Let’s look at each of the approaches for triggering retention in a little more detail:
When it was created
Using the creation date a file is probably the least used trigger for retention periods – in the main because files are often started months or even years before they are completed. I tend to see this trigger used for (mostly) immutable content, often when received from third parties. Good examples are Purchase Orders, Receipts and Supplier Contracts, which are often never modified after they are received by your organisation.
The problem with this trigger is if you trigger the start of retention when a file is first created, there is a reasonable chance that some content is still actively in use when the retention period ends. For content such as policies, which can be refined over multiple years, there is a real danger of files that are still being regularly changed reaching the end of the retention period. You won’t want to be automatically deleting content that is still being edited – well not unless you are looking to anger your colleagues.
When it was last modified
Having seen how dozens of organisations have chosen to apply retention, this trigger is by far the most frequently used approach. It’s far from perfect, but for most content tends to provide a good balance of ensuring that retention periods start when the content is considered to be complete.
Things to watch out for when using this trigger include identifying types of content that are heavily used, yet rarely changed. I’ve seen key files and pages, which have been in use for years and contain core information, become accidently deleted. A good example is a process diagram, which staff might access on a daily basis to make sure they are following the right steps – if the process doesn’t change, the diagram might not need to be modified during it’s retention.
‘last modified’ provides a simple and effective trigger for retention that works in many, but not all situations.
When it was labelled
Microsoft’s vision for Retention Labels is that they are either applied to content via manual tagging, through setting default labels on libraries and folders, or alternatively through use of one of the automated approaches provided within Microsoft 365 (i.e. by matching specific phrases in content; by finding sensitive information, such as credit card numbers; or through Trainable Classifiers – which are a new approach for using AI to apply labels to content).
If you chose to apply the bulk of your labels by setting default labels on libraries and folders, then you will reliably be labelling your content when it was first created. However, all of the other approaches will see labels applied to content at some point between initial creation and reaching completion (that is if a label is applied to the content at all). I’ve thought about how this trigger could be utilised, but I can’t think of many situations where I wouldn’t prefer to start my retention periods with one of the other approaches. Do let me know if you have any suggestions for scenarios where starting retention when content was labelled might be useful – I’d love to hear about them.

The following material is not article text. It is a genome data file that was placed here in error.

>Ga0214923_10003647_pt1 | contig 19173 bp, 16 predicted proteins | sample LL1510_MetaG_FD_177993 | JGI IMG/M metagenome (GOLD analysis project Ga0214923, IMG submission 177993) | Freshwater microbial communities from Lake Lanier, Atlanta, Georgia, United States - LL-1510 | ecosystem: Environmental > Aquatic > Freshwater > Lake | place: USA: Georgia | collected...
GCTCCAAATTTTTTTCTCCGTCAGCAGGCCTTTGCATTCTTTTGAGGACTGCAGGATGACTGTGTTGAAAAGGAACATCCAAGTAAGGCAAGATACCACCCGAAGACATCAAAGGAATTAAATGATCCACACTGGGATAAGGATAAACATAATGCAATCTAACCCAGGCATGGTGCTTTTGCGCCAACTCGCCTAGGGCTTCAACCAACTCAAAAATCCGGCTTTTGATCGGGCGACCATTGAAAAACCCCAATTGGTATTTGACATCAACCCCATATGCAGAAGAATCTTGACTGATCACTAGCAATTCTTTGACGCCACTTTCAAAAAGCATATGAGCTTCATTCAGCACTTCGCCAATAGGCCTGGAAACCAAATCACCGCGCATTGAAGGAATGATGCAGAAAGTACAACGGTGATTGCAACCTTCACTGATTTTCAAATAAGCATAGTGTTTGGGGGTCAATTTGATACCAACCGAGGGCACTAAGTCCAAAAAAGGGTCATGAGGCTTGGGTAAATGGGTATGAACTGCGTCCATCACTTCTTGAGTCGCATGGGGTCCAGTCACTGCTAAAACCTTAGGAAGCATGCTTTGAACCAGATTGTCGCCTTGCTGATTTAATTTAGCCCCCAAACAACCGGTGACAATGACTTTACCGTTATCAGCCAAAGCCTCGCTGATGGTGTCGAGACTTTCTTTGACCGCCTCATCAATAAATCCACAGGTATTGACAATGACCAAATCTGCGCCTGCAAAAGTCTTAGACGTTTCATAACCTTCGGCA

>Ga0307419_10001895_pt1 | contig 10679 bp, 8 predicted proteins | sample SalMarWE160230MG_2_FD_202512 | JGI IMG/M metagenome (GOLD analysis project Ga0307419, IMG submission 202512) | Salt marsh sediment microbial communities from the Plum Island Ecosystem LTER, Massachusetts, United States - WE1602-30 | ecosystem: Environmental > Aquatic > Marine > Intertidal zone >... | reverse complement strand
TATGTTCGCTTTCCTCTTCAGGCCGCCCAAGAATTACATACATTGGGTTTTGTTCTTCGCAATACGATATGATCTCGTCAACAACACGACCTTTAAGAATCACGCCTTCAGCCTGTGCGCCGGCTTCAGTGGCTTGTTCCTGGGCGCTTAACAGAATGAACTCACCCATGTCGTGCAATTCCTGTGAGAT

Event-driven retention has been around for about two years now and is a really powerful alternative way of triggering your retention periods. Rather than relying upon a date, you can instead start retention when specific things happen. For example, you could choose to start retention on relevant content when a project closes, or when a person leaves the organisation.
Let’s take the example of a housing association, who own a series of properties and rent them to tenants. When one of your properties is sold, you might want to invoke an event that triggers the start of retention for all content that relates to the given property. Likewise, when a tenant moves out, you again might need to find all of the content relating to the given tenant and make sure that it is retained in accordance with your retention schedule.
I’m sure if you think about the organisation you work in, you could probably think of several situations that are unique to your line of business, where triggering retention with events might be a really useful approach to take.
I think the benefits of event-driven retention are pretty obvious, not only do they provide you with far more control over how your content is managed, they can also help you become more compliant as an organisation.
NB Event-driven retention is only available for organisations who have a premium licence (i.e. Office 365 E5/A5; Office 365 Advanced Compliance; Microsoft 365 E3/A3/E5/A5; Microsoft 365 compliance or Microsoft 365 Information Protection and Governance).
So how does Event-driven retention work?